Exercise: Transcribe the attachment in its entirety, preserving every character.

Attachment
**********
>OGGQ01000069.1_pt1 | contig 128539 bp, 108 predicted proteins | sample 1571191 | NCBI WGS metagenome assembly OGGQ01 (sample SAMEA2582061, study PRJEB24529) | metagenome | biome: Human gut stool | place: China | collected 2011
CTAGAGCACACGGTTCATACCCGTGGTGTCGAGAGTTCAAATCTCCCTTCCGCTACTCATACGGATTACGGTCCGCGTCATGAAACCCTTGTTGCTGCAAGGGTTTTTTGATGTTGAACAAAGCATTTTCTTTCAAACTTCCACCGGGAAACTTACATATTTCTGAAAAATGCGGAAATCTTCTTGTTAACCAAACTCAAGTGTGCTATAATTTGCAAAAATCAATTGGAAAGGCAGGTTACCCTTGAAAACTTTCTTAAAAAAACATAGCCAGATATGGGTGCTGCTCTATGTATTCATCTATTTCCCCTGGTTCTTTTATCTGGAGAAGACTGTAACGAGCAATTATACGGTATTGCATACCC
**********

>OGGQ01000069.1_pt1 | contig 128539 bp, 108 predicted proteins | sample 1571191 | NCBI WGS metagenome assembly OGGQ01 (sample SAMEA2582061, study PRJEB24529) | metagenome | biome: Human gut stool | place: China | collected 2011
CTAGAGCACACGGTTCATACCCGTGGTGTCGAGAGTTCAAATCTCCCTTCCGCTACTCATACGGATTACGGTCCGCGTCATGAAACCCTTGTTGCTGCAAGGGTTTTTTGATGTTGAACAAAGCATTTTCTTTCAAACTTCCACCGGGAAACTTACATATTTCTGAAAAATGCGGAAATCTTCTTGTTAACCAAACTCAAGTGTGCTATAATTTGCAAAAATCAATTGGAAAGGCAGGTTACCCTTGAAAACTTTCTTAAAAAAACATAGCCAGATATGGGTGCTGCTCTATGTATTCATCTATTTCCCCTGGTTCTTTTATCTGGAGAAGACTGTAACGAGCAATTATACGGTATTGCATACCC